Check out a picture of the 15-year-old victim of a recent San Francisco gang-rape... this poor child was sexually assaulted, beaten and taunted by as many as 20 different men and boys -- ranging from 15 to 20 years old! WTF, people? Is rape considered some kind of sport?
According to Jezebel.com...
Brace yourself for the most stomach-turning story in a long time: on Friday, a 15-year-old girl was brutally gang-raped after a homecoming dance in a suburb of San Francisco, while as many as 15 teenage boys stood around, doing nothing.
The victim was leaving the dance in Richmond, CA — a suburb of San Francisco, not too far from Antioch, where Phillip Garrido held Jaycee Dugard — when a classmate invited her to drink with him in a secluded area near the school. She agreed, becoming so inebriated that she fell over, at which point as many as seven young men raped her, beat her, took photographs, and stole her jewelry. They assaulted her for two-and-a-half hours, injuring her so badly that she had to be flown from the scene in critical condition.
A gang rape always has the added awfulness that the rapists are comfortable enough with their crime to commit it in front of others. This case is especially bad because the girl's attackers continued in front of multiple witnesses, assuming that they would do nothing. That assumption was correct. In fact, it was someone hearing about the assault at a local house party who called the cops. Richmond police lieutenant Mark Gagan said, "What makes it even more disturbing is the presence of others. People came by, saw what was happening, and failed to report it."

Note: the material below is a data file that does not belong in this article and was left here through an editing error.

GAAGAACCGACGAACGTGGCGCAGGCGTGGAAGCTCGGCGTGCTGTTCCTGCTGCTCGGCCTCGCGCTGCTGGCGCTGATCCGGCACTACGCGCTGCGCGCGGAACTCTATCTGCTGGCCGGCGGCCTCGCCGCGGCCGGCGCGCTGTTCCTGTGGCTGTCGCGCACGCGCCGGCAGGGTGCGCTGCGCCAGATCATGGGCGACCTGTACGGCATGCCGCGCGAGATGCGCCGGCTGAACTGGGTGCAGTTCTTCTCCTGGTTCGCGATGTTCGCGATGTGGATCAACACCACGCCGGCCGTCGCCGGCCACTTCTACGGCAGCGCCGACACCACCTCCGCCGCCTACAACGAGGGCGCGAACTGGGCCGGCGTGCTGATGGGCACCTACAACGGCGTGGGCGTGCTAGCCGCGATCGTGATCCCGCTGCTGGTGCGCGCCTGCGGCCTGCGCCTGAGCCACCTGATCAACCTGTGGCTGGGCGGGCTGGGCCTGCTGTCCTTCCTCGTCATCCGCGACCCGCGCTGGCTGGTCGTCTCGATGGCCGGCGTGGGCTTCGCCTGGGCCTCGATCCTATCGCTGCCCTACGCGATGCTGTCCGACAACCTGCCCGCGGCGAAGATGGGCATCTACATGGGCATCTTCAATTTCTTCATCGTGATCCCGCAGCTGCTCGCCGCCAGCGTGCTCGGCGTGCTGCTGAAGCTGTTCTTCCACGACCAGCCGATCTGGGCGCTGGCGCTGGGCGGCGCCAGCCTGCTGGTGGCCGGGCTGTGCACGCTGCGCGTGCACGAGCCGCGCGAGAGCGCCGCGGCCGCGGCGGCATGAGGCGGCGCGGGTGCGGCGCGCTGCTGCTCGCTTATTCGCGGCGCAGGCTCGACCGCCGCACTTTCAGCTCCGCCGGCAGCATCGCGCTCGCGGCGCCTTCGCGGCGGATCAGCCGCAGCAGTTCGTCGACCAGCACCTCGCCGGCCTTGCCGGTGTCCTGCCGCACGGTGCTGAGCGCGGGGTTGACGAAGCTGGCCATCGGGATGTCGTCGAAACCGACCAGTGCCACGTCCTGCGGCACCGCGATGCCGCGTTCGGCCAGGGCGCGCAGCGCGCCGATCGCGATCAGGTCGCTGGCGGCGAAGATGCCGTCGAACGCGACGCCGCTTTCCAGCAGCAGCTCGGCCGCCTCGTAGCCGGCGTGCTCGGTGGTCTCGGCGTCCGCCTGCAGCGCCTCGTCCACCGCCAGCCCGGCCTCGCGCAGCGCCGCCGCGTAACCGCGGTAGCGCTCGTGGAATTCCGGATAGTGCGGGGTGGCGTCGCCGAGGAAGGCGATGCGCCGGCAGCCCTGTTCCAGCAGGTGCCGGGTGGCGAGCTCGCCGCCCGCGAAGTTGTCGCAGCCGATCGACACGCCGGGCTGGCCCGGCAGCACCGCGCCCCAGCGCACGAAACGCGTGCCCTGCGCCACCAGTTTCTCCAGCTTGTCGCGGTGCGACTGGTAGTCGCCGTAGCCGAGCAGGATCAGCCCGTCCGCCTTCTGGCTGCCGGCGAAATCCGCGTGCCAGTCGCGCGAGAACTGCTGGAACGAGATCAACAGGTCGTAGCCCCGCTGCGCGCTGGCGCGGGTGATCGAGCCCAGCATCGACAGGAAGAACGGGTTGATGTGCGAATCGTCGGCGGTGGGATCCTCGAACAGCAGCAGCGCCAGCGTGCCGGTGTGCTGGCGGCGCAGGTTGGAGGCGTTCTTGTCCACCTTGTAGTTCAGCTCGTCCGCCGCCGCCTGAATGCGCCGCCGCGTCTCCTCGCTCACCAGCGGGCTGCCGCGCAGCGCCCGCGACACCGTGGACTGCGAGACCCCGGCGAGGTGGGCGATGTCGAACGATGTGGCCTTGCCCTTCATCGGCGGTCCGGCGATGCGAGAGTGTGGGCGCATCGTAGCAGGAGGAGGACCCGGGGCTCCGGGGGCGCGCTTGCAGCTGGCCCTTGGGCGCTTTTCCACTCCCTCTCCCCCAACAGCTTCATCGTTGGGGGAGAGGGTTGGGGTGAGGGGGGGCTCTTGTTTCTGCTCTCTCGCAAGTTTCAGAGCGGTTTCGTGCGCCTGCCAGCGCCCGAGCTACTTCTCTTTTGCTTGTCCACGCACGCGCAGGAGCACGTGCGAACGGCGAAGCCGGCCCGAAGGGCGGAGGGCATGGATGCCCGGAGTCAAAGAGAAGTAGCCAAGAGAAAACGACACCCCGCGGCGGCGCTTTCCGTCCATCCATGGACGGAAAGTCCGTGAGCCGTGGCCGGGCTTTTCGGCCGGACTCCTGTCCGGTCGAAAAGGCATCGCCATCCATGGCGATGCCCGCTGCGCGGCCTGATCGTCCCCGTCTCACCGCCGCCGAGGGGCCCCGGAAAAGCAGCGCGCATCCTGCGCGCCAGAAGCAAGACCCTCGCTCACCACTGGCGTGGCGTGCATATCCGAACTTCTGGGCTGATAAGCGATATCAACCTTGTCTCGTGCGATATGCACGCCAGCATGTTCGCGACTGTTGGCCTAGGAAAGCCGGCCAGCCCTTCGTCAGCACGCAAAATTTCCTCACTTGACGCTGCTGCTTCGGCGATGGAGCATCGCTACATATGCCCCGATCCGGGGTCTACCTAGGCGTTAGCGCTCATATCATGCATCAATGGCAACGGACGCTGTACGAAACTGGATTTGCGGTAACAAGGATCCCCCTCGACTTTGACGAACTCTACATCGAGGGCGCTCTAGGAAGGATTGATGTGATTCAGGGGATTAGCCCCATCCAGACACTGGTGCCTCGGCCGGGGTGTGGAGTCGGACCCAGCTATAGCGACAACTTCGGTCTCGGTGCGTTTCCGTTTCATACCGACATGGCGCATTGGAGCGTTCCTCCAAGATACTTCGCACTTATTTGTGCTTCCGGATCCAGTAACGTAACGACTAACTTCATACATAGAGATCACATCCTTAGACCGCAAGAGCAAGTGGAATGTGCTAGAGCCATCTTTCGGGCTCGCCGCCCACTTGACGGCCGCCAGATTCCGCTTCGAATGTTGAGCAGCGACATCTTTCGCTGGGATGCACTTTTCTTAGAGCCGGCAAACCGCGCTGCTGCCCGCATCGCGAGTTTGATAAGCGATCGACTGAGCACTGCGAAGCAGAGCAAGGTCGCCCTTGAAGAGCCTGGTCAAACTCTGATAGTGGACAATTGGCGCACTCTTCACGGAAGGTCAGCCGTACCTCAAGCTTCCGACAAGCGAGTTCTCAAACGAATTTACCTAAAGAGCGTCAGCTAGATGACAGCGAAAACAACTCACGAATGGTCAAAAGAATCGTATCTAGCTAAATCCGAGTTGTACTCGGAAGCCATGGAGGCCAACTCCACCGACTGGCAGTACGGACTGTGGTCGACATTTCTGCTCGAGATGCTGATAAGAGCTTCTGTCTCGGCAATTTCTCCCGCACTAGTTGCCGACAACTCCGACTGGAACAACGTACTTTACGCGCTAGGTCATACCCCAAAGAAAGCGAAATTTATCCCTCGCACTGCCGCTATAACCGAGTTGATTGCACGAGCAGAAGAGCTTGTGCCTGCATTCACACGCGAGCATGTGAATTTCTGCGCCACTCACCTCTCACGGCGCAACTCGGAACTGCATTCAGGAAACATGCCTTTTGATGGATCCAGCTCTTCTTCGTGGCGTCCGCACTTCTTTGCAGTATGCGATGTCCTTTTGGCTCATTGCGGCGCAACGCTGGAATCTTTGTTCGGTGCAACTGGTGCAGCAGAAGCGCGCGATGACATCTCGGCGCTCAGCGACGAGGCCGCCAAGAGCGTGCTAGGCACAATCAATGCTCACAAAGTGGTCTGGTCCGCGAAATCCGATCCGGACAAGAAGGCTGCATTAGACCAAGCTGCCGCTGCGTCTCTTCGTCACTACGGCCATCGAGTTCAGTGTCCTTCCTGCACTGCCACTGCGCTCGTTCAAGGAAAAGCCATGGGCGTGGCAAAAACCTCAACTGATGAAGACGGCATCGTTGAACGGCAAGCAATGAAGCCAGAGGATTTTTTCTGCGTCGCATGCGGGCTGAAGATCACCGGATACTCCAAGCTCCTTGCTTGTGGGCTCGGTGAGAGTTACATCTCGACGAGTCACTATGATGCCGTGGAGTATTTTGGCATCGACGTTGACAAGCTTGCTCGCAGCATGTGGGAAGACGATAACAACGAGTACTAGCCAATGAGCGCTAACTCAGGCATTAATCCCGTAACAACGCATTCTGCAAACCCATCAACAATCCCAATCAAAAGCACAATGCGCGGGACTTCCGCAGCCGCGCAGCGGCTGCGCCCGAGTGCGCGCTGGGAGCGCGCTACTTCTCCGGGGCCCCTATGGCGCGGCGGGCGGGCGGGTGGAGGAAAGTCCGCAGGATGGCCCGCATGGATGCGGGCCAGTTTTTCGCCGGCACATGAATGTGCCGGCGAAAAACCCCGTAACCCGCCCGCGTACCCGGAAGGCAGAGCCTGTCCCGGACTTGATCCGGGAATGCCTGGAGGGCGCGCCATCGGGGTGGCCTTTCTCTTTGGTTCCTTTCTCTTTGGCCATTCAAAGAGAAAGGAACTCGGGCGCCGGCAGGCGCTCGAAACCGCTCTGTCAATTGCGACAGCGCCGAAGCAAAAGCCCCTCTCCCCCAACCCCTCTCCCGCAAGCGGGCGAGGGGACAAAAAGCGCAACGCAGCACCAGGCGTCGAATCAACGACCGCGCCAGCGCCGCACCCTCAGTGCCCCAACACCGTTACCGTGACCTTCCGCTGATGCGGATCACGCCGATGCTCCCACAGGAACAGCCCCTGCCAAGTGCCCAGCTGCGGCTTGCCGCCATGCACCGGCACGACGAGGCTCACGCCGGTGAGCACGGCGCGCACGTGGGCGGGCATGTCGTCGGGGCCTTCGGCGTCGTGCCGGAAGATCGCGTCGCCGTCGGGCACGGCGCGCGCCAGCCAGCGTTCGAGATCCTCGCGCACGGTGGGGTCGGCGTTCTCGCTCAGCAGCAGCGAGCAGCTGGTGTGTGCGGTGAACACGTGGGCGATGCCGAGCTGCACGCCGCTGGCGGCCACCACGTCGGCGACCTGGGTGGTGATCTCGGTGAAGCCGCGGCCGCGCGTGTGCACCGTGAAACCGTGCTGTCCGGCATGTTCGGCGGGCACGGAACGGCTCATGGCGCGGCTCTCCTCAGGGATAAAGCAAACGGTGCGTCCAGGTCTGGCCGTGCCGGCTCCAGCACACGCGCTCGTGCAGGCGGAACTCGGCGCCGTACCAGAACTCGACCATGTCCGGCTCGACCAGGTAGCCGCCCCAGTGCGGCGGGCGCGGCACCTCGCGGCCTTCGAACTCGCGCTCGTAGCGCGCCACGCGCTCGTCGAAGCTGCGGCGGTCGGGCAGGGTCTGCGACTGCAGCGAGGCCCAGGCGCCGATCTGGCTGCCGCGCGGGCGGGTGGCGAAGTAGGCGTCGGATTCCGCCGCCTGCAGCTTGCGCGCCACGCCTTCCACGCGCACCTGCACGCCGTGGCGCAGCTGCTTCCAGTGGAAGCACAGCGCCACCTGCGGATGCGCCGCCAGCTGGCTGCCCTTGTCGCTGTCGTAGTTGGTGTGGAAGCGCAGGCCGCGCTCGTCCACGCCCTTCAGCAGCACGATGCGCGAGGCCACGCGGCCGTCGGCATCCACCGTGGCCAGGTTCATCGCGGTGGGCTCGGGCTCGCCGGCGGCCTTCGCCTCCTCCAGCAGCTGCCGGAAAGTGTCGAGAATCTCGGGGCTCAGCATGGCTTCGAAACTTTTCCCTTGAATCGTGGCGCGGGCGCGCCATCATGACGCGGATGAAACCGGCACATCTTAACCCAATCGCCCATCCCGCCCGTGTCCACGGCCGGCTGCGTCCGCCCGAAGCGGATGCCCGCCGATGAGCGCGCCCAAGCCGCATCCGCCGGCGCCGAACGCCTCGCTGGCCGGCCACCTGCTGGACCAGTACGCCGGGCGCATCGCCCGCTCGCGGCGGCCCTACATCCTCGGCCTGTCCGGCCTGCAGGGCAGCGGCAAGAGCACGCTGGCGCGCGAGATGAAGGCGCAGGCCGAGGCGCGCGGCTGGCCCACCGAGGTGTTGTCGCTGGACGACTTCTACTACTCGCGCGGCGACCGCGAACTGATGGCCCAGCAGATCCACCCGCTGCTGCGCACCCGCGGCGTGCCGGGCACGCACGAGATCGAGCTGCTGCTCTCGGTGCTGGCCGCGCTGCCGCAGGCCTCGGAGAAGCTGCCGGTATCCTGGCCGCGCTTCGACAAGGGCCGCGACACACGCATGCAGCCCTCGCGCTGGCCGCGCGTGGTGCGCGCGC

At first I thought this was a Kitty Genovese situation, in which indifferent bystanders failed to help a crime victim. In fact, it's worse. CNN's Nick Valencia writes that, "as many as 15 people, all males, stood around watching the assault, but did not call police or help the victim." Gagan adds, "As people announced over time that this was going on, more people came to see, and some actually participated." This isn't a case of people turning their heads away and saying "none of my business." It's a situation in which 15 boys and men (one suspect in custody is 19, the other 15) treating public, brutal assault as a form of entertainment.
Anyone who went to a big, rough high school has seen this happen with a fight — everybody in the school rushes to the scene, cheering, booing, and even joining in as kids beat each other up. This practice is bad enough, exposing teen bloodlust and lack of compassion, but adding sexual assault to the mix makes the onlookers' situation all the more heinous. That all said onlookers were male seems important here — were they so afraid of having their masculinity questioned that they couldn't say anything? Or, more disturbingly, were they enthusiastic about the event, participating, however vicariously, in some kind of conquest? Whatever the case, not one, not two, but fifteen young men watched a gang-rape take place and essentially chose to side with the rapists — as Yes Means Yes would say, "that's rape culture."